Introducing the “Imagination Retreats”

June 10, 2016 in Blog


What is imagination? How do you teach it, nurture it, allow it to flourish—and are these goals worth having? The Imagination Institute is dedicated to these issues by making progress on the measurement, growth, and improvement of imagination across all sectors of society. Toward these aims, we are funding 16 research teams to develop better ways of assessing and promoting imagination and creativity. You can see our list of grant recipients and their projects at http://imagination-institute.org/grant-recipients.

The Imagination Institute is also hosting a series of “Imagination Retreats” to further our understanding of how imagination operates within specific domains—and ultimately, how to cultivate this critically important capacity in all people. We are having an ongoing series of conversations with some of the most imaginative thinkers in a wide range of fields, from psychology to comedy, physics, or spirituality, among others. Through these exciting conversations, we hope to learn more about how we can support young people to develop imagination within their domain, and cultivate imagination in society more broadly.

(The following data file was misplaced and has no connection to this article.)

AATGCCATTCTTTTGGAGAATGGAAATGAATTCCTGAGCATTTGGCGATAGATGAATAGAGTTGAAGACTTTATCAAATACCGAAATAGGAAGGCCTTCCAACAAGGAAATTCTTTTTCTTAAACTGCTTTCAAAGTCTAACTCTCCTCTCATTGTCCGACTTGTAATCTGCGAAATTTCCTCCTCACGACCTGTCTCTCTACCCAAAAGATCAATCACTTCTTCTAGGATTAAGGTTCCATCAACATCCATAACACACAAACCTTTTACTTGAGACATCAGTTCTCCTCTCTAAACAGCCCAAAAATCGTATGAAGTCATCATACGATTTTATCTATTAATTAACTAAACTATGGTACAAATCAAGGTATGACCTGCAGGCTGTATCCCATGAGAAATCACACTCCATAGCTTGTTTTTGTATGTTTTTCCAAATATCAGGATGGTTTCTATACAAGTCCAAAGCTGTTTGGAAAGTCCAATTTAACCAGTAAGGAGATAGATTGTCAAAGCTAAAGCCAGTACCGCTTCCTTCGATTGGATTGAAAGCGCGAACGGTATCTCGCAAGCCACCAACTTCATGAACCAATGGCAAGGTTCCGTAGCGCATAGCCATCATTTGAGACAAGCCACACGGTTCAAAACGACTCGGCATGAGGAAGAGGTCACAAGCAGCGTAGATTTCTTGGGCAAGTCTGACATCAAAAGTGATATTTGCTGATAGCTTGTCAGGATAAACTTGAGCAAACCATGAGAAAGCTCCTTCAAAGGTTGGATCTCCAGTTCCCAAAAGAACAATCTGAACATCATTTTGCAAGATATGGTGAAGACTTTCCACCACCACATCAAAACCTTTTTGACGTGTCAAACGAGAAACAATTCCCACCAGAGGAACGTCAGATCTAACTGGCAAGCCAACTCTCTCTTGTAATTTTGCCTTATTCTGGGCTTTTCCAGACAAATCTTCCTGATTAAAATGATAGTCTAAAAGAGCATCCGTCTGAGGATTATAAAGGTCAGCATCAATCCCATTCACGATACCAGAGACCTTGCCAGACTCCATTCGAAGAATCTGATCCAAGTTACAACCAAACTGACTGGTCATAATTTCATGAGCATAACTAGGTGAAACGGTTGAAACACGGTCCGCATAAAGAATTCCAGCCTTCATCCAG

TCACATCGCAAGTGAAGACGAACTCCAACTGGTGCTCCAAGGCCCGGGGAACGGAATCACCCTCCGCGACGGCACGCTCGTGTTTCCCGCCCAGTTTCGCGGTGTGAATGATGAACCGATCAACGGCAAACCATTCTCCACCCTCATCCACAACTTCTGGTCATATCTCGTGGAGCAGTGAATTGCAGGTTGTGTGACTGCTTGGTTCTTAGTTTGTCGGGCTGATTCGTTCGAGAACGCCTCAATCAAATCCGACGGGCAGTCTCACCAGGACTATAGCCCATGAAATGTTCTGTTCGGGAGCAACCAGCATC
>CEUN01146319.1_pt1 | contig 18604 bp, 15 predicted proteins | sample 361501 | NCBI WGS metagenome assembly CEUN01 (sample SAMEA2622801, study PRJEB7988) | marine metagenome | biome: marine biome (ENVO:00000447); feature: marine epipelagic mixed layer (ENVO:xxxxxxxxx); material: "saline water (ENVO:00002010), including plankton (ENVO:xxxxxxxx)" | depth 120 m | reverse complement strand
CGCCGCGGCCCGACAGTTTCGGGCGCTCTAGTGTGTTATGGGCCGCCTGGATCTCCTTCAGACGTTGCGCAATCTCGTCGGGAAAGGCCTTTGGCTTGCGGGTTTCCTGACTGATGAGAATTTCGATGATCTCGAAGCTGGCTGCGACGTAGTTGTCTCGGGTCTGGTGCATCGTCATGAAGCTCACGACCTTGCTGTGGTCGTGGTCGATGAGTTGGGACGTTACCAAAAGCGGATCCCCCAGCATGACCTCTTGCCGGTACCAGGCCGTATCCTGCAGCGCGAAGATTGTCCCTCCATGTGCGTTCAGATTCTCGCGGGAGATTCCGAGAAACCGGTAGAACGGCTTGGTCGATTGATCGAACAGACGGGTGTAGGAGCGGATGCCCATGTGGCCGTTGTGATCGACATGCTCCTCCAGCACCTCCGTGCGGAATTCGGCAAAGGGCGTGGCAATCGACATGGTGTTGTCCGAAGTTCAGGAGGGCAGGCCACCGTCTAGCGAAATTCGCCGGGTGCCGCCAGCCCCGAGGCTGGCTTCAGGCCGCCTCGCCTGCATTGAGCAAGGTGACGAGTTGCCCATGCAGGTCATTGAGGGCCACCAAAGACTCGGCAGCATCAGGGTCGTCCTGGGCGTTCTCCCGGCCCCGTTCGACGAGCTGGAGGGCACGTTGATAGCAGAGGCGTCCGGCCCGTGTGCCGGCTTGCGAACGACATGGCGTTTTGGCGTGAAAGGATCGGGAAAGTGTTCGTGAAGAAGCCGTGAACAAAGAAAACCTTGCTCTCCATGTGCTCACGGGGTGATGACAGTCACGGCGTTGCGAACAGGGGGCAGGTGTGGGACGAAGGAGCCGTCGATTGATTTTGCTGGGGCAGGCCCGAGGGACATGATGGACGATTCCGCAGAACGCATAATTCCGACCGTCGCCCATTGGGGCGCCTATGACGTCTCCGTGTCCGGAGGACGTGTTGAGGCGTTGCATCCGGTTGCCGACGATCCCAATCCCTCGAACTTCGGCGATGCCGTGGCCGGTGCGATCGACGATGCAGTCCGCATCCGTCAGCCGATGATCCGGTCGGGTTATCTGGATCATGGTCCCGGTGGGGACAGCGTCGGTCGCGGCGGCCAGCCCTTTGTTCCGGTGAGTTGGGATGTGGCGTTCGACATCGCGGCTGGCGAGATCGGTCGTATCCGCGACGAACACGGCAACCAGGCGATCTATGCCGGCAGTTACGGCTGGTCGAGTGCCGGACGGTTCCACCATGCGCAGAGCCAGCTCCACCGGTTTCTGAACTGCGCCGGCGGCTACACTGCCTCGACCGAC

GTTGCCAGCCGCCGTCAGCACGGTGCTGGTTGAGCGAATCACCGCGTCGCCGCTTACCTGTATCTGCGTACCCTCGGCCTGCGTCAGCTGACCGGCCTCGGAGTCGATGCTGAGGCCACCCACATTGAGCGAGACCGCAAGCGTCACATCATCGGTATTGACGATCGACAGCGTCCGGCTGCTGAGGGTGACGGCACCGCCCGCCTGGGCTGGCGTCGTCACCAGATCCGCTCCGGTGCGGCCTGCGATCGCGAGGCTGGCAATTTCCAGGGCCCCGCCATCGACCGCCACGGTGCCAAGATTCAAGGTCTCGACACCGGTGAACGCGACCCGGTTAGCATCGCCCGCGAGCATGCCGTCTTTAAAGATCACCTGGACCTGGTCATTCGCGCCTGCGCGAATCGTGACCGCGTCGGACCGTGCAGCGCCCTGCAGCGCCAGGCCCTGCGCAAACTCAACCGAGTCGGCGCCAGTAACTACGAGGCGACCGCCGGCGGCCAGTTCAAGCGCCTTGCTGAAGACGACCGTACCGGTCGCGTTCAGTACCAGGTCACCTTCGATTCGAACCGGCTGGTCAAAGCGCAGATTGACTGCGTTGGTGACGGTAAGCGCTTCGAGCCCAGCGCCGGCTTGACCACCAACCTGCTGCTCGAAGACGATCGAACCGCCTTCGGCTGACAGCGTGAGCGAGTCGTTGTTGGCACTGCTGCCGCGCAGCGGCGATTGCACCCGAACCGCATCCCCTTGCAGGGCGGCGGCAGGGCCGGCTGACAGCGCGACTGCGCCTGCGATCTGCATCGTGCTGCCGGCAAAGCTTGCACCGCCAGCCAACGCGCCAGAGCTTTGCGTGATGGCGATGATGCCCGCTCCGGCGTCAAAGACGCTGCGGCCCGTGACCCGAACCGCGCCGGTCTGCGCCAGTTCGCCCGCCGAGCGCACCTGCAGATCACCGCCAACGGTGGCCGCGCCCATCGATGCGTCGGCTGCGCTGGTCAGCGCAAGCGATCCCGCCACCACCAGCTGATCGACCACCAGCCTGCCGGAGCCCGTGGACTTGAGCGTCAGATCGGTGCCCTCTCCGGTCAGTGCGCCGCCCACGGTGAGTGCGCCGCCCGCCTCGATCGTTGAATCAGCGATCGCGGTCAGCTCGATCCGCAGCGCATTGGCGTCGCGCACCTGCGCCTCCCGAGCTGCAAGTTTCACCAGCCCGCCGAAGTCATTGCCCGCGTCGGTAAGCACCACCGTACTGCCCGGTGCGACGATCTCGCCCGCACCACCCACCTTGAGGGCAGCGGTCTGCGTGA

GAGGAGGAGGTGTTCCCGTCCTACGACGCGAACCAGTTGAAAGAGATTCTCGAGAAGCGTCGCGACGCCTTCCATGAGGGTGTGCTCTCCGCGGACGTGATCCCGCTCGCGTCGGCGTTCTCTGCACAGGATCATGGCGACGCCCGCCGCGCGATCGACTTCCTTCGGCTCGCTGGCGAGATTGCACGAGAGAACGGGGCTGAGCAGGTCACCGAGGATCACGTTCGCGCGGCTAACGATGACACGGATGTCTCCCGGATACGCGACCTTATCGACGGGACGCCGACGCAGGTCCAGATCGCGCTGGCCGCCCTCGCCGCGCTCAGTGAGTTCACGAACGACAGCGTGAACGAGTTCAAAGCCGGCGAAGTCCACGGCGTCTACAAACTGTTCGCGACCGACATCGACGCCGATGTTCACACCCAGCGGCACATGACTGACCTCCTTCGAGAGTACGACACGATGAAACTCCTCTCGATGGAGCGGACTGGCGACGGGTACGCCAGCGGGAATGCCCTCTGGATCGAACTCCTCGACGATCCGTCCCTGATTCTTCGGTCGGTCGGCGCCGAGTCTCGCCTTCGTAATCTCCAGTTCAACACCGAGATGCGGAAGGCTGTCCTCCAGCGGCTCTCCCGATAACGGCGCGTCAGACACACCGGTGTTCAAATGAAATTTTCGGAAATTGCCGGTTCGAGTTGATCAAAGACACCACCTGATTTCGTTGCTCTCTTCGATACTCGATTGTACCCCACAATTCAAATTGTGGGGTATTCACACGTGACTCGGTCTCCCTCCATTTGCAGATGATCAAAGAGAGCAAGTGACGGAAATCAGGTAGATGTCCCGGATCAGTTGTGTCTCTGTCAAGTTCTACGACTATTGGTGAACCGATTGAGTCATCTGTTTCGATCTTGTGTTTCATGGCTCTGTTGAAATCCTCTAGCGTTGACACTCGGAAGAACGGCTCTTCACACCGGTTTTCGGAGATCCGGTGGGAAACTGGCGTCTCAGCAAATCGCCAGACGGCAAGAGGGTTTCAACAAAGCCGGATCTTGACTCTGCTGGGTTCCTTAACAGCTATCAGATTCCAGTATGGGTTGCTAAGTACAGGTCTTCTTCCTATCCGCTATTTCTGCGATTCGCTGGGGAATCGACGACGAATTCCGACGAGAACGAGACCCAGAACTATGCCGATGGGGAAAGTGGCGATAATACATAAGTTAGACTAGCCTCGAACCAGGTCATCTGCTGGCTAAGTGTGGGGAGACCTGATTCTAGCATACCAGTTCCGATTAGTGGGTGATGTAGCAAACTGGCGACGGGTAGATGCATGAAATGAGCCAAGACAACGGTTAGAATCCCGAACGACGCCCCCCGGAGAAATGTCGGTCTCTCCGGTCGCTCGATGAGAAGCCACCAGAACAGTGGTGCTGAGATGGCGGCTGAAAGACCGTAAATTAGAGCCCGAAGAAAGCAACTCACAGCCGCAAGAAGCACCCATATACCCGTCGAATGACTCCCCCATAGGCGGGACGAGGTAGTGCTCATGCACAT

You can keep up to date on the latest retreats, watch select video footage of the retreats, and read our summary reports at http://imagination-institute.org/retreats.

Our first imagination retreat was held at the Union League in Philadelphia on November 20-22, 2015, with psychologists Roy BaumeisterLeda CosmidesJonathan HaidtSteven Pinker, and Martin Seligman, and businesswoman and human rights activist Thérèse Rein. At the heart of the discussion were issues that touch not only on the creative mind, both generally and within psychology in particular, but on the very essence of what academia means and what its function in society should be.

Here are some highlights of the event:

You can read the full report here, prepared by the author and journalist Maria Konnikova (lead author), Marie Forgeard, Elizabeth Hyde, and myself.

Thanks to the John Templeton Foundation for their generous support, and to Taylor Kreiss and Jordyn Feingold for their assistance.

You can find out more about the Imagination Institute at http://imagination-institute.org.

Comments are closed.